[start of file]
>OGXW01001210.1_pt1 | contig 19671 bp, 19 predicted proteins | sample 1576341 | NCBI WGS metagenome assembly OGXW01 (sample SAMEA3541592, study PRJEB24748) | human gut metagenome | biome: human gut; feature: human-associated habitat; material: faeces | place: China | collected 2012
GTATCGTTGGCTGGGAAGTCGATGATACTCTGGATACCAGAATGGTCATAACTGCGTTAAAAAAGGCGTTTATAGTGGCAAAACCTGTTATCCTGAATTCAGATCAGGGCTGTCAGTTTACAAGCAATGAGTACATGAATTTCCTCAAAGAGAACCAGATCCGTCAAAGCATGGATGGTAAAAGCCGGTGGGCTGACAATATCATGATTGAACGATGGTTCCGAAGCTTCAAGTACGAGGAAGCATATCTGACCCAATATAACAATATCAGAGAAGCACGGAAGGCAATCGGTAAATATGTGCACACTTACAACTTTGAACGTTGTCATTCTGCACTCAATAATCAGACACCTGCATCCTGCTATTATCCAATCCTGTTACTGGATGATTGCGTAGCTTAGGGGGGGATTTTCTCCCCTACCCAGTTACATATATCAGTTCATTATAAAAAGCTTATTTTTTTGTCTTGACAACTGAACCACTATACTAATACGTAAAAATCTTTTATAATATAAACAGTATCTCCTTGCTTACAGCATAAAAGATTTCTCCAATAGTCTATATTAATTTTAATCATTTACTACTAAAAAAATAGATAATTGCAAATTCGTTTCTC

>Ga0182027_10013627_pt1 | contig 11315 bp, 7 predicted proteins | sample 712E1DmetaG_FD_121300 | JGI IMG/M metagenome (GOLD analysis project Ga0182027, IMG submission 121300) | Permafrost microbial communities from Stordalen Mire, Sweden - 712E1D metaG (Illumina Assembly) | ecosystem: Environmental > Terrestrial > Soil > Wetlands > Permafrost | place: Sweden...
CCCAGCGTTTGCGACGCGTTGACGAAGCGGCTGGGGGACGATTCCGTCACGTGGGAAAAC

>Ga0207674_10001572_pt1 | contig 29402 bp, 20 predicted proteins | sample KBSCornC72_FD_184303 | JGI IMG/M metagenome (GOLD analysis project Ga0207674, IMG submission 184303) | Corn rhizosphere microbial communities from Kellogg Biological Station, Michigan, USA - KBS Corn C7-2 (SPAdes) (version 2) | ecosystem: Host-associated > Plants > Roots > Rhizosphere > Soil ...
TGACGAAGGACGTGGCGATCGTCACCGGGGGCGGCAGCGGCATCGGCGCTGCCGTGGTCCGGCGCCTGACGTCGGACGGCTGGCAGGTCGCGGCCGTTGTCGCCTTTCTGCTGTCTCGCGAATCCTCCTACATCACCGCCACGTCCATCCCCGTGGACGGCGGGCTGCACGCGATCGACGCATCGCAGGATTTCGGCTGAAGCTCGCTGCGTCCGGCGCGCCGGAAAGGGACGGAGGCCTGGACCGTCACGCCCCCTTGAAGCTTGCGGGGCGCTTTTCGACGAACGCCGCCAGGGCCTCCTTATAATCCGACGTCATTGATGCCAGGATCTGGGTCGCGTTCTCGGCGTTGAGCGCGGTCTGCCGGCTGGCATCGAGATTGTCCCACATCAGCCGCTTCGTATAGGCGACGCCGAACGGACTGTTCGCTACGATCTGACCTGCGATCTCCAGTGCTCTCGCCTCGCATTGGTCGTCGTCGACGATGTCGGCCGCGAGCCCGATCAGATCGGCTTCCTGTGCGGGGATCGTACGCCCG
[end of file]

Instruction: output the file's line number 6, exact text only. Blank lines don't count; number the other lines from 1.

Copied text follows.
TGACGAAGGACGTGGCGATCGTCACCGGGGGCGGCAGCGGCATCGGCGCTGCCGTGGTCCGGCGCCTGACGTCGGACGGCTGGCAGGTCGCGGCCGTTGTCGCCTTTCTGCTGTCTCGCGAATCCTCCTACATCACCGCCACGTCCATCCCCGTGGACGGCGGGCTGCACGCGATCGACGCATCGCAGGATTTCGGCTGAAGCTCGCTGCGTCCGGCGCGCCGGAAAGGGACGGAGGCCTGGACCGTCACGCCCCCTTGAAGCTTGCGGGGCGCTTTTCGACGAACGCCGCCAGGGCCTCCTTATAATCCGACGTCATTGATGCCAGGATCTGGGTCGCGTTCTCGGCGTTGAGCGCGGTCTGCCGGCTGGCATCGAGATTGTCCCACATCAGCCGCTTCGTATAGGCGACGCCGAACGGACTGTTCGCTACGATCTGACCTGCGATCTCCAGTGCTCTCGCCTCGCATTGGTCGTCGTCGACGATGTCGGCCGCGAGCCCGATCAGATCGGCTTCCTGTGCGGGGATCGTACGCCCG